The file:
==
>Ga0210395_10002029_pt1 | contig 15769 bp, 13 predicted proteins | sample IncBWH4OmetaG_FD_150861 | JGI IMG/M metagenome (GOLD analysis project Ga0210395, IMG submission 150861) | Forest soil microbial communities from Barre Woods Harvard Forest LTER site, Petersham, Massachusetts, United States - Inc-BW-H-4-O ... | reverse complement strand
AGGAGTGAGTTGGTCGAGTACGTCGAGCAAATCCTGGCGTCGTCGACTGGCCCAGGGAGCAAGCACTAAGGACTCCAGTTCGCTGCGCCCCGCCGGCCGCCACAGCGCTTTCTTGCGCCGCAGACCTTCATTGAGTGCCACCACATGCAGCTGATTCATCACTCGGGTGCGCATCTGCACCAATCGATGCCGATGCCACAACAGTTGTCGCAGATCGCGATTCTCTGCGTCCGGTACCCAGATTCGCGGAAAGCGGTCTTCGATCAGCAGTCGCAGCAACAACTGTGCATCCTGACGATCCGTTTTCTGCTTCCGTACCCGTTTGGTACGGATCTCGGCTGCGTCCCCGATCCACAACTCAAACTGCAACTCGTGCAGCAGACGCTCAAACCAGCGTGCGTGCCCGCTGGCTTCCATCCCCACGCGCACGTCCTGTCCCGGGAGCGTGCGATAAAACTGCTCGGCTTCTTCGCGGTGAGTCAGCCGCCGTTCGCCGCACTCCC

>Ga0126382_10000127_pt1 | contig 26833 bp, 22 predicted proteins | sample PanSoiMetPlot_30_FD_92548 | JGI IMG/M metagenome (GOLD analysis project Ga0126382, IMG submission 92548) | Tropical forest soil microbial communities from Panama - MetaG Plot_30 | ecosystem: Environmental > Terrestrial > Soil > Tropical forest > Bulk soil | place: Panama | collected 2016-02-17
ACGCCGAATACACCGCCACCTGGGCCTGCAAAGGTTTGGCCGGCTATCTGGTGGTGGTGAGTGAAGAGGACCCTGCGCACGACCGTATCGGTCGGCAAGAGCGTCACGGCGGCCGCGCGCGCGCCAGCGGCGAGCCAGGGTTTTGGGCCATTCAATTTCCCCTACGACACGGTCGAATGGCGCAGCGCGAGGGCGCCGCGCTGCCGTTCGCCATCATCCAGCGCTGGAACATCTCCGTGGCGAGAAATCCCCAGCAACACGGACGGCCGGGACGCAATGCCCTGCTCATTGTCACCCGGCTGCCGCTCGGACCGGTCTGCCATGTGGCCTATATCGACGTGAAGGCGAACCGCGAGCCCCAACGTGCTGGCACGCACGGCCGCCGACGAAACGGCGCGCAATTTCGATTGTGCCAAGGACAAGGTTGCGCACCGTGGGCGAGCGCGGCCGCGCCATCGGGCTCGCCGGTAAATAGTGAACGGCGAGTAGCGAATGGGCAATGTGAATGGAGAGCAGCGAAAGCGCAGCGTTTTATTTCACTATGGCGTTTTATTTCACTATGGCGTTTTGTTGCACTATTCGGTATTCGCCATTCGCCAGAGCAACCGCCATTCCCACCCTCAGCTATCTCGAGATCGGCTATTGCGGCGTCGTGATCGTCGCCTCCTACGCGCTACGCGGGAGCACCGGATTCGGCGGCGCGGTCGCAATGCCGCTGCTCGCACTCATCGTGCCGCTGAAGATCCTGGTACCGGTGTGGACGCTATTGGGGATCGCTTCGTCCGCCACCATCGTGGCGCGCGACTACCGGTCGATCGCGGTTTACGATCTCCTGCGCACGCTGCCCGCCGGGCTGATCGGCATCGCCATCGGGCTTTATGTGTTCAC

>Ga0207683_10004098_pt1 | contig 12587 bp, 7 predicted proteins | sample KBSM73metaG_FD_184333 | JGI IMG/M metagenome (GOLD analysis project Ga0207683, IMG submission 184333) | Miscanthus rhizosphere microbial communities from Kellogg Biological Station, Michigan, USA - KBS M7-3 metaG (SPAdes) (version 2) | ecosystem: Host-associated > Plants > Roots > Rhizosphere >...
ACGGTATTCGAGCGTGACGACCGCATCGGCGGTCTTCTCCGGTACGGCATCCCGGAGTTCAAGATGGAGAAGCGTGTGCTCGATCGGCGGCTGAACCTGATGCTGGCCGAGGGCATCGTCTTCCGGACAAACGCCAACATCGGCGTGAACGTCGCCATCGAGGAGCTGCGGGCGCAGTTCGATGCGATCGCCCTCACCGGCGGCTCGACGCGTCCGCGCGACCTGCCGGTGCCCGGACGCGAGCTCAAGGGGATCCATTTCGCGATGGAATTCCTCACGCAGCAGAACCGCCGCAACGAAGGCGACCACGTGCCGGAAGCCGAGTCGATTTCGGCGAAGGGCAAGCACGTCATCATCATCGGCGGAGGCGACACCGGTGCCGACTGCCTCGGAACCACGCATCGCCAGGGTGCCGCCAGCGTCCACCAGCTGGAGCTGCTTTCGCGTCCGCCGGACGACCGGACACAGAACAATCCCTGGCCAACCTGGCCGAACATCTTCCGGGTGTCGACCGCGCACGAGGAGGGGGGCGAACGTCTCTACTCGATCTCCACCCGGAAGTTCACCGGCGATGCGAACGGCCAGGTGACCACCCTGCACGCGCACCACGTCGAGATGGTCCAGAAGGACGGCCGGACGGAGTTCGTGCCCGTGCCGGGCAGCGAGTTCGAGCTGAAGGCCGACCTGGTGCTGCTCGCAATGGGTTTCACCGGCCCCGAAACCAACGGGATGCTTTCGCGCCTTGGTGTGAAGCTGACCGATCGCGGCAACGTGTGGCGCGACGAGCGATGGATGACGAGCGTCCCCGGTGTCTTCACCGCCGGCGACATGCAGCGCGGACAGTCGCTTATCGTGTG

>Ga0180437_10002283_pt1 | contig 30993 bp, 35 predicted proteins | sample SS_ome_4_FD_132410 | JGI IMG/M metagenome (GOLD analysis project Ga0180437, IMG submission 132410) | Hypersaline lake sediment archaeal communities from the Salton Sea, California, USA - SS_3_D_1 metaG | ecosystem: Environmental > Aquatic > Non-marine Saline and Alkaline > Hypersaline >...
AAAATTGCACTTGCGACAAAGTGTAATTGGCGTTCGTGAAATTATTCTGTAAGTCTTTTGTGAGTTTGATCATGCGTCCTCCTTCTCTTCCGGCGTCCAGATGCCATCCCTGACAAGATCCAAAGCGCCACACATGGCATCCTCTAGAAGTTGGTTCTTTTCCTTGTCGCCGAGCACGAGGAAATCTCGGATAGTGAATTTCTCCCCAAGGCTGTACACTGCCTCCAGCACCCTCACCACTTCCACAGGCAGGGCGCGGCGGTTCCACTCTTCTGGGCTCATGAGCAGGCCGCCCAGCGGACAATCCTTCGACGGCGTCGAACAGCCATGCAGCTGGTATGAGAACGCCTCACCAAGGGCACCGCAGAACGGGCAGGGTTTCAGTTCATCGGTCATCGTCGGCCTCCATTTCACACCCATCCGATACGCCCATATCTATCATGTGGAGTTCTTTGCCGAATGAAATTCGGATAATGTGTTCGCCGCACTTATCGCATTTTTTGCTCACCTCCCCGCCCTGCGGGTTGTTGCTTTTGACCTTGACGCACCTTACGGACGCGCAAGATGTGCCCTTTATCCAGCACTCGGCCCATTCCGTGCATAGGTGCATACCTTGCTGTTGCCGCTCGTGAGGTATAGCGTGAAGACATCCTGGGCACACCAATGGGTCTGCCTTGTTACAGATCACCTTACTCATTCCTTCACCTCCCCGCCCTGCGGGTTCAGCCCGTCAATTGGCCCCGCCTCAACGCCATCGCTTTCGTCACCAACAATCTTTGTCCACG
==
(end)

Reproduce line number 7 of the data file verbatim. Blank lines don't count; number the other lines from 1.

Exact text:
>Ga0180437_10002283_pt1 | contig 30993 bp, 35 predicted proteins | sample SS_ome_4_FD_132410 | JGI IMG/M metagenome (GOLD analysis project Ga0180437, IMG submission 132410) | Hypersaline lake sediment archaeal communities from the Salton Sea, California, USA - SS_3_D_1 metaG | ecosystem: Environmental > Aquatic > Non-marine Saline and Alkaline > Hypersaline >...